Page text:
Why Ectogestation is Unlikely to Transform the Abortion Debate: A discussion of 'Ectogestation and the Problem of Abortion'

Philosophy and Technology (4):1-7 (2020)

Abstract

In this commentary, I will consider the implications of the argument made by Christopher Stratman (2020) in ‘Ectogestation and the Problem of Abortion’. Clearly, the possibility of ectogestation will have some effect on the ethical debate on abortion. However, I have become increasingly sceptical that the possibility of ectogestation will transform the problem of abortion. Here, I outline some of my reasons to justify this scepticism. First, that virtually everything we already know about unintended pregnancies, abortion and adoption does not prima facie support the assumption that a large shift to ectogestation would occur. Moreover, if ectogestation does not lead to significant restrictions to abortion then there is unlikely to be any radical transformation of the practice of abortion. Second, abortion is already associated with stigma and so the presence of ectogestation would need to create additional stigma to modify behaviour. Finally, I argue that ectogestation shifts the debate away from the fetus to the human subject of the artificial womb—the gestateling. Therefore, creating a new category of killing—gestaticide—and this would only reorient the debate rather than end it.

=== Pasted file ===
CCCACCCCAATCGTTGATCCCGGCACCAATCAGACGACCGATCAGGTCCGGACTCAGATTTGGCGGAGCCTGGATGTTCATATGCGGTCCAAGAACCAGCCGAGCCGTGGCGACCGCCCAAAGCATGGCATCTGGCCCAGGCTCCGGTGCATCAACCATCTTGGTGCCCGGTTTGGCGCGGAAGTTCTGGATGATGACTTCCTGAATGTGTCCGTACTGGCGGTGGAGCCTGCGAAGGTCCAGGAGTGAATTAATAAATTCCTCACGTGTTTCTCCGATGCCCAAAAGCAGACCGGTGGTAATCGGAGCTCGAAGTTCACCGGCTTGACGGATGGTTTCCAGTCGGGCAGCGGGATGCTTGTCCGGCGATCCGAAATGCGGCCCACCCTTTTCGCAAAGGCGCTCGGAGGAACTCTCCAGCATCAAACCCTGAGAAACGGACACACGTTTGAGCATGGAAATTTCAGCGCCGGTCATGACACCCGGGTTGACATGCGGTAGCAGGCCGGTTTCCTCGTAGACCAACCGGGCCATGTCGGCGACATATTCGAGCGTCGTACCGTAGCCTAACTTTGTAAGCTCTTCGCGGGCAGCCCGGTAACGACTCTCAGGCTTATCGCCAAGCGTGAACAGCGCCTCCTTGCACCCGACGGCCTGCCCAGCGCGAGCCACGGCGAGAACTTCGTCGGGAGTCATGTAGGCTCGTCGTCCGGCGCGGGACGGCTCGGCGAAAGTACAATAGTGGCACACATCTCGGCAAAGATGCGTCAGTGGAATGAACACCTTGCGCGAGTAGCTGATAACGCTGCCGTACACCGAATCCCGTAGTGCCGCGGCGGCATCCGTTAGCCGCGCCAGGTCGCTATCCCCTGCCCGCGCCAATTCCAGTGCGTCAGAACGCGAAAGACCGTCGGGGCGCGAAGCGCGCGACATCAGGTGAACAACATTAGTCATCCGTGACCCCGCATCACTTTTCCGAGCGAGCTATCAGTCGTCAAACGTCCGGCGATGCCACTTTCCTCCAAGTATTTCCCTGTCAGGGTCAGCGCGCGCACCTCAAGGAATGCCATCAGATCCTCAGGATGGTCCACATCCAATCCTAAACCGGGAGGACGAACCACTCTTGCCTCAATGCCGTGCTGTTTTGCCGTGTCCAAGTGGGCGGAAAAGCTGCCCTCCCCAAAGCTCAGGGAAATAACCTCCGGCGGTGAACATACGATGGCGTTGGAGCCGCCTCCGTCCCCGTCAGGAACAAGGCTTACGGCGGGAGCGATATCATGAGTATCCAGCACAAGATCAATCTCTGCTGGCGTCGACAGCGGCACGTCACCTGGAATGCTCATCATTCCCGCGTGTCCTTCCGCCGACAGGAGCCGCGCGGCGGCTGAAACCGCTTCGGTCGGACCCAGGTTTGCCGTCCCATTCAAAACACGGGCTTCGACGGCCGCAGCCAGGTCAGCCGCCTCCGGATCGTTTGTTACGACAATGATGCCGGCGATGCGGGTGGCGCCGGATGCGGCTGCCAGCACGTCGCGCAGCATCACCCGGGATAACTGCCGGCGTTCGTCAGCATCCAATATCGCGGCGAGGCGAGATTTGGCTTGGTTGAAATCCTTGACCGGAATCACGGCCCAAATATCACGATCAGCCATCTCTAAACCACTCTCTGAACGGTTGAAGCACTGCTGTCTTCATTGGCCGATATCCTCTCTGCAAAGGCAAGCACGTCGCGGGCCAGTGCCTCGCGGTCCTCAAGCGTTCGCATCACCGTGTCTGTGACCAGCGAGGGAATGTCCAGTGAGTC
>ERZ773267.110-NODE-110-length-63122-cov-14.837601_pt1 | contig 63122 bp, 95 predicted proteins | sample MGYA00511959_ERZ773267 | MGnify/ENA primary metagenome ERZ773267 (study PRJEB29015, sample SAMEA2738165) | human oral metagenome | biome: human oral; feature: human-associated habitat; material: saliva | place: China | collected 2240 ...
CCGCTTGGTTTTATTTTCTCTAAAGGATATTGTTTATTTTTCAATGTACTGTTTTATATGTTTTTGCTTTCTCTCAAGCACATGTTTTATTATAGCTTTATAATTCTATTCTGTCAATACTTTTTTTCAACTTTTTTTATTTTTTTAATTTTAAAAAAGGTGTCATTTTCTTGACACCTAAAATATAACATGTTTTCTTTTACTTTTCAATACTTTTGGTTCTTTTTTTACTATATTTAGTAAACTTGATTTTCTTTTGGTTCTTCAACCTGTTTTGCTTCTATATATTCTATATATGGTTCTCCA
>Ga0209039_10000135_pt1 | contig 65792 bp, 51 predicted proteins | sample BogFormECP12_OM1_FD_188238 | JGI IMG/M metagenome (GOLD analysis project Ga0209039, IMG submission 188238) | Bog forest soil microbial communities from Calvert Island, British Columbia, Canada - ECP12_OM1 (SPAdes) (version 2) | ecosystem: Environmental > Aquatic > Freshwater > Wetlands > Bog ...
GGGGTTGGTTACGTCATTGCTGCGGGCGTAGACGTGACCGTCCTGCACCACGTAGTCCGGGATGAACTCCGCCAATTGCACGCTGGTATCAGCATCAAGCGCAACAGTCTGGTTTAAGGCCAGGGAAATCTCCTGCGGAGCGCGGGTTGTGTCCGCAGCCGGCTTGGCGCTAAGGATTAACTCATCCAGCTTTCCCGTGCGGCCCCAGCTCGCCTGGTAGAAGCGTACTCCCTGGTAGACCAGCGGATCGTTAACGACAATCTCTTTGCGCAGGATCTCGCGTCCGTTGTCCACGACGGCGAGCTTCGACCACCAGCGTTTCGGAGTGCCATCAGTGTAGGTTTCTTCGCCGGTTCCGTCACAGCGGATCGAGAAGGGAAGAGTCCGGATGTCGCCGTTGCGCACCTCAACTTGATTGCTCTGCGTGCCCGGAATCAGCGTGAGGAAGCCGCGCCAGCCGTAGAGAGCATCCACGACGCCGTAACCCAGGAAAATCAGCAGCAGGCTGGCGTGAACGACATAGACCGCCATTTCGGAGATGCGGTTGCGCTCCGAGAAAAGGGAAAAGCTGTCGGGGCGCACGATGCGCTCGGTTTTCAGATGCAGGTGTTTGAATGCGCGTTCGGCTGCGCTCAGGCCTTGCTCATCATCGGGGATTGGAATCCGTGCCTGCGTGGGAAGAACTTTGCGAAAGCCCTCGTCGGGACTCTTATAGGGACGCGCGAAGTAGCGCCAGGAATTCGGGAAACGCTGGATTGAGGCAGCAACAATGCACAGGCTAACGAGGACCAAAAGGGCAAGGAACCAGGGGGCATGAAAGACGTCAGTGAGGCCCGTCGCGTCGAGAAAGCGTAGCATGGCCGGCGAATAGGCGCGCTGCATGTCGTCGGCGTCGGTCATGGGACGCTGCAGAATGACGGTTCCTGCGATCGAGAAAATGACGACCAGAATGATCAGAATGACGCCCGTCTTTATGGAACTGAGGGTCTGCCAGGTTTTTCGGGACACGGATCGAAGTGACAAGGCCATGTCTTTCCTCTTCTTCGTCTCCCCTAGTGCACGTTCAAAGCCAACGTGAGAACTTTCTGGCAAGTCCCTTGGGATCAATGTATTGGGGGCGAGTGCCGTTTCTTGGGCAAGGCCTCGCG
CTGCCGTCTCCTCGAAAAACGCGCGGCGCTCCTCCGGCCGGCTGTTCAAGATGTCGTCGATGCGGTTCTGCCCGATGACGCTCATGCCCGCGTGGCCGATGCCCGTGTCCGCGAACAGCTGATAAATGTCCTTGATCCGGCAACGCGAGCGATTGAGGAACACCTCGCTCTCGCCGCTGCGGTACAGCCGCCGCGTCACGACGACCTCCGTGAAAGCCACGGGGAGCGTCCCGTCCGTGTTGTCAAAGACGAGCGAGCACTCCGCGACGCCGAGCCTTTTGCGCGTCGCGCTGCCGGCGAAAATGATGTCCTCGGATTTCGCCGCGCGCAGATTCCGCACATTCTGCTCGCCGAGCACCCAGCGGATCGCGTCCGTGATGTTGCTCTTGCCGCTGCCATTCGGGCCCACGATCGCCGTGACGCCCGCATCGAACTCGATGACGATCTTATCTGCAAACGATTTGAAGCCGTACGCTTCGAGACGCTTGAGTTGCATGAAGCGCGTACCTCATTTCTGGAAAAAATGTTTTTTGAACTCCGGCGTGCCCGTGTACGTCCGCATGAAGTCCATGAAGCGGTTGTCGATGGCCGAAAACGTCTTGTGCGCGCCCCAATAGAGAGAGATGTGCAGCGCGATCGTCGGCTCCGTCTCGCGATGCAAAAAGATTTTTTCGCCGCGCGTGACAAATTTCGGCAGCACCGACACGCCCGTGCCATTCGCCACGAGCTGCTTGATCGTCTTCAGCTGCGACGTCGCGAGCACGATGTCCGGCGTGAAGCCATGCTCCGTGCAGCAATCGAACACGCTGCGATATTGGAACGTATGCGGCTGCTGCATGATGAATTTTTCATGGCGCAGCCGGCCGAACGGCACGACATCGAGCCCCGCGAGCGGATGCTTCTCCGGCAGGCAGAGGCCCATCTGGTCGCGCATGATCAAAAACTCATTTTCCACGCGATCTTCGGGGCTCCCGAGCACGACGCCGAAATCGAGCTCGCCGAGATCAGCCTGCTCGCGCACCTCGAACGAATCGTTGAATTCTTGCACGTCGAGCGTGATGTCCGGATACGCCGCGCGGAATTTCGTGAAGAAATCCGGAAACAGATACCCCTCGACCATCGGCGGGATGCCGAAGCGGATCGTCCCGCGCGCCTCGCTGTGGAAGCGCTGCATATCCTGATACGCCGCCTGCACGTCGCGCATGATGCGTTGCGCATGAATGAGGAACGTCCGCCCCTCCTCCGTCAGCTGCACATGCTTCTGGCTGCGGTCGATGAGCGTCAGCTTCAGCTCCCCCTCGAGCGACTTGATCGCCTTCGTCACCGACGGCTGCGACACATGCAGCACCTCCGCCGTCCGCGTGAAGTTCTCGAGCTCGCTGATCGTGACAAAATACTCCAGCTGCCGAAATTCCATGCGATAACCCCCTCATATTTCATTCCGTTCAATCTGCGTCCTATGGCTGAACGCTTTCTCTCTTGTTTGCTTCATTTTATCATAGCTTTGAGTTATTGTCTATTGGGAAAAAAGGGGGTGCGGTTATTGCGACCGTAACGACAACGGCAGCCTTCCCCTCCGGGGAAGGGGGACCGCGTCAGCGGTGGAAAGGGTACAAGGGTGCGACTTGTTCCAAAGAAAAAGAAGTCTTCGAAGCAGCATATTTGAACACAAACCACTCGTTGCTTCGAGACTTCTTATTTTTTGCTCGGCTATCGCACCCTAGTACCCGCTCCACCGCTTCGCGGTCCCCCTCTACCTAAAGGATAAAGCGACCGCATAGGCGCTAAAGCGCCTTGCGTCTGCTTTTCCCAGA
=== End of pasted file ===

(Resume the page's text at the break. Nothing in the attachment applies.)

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Author's Profile

Daniel Rodger
London South Bank University

References found in this work

Practical Ethics.Peter Singer - 1979 - Cambridge University Press.
Abortion and Infanticide.Michael Tooley - 1972 - Philosophy and Public Affairs 2 (1):37-65.
Practical Ethics.Peter Singer - 1979 - Philosophy 56 (216):267-268.
After-Birth Abortion: Why Should the Baby Live?Alberto Giubilini & Francesca Minerva - 2013 - Journal of Medical Ethics 39 (5):261-263.

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Citations of this work

Regulating Abortion After Ectogestation.Joona Räsänen - forthcoming - Journal of Medical Ethics:medethics-2022-108174.
Replies to Kaczor and Rodger.Christopher M. Stratman - 2021 - Philosophy and Technology 34 (4):1941-1944.

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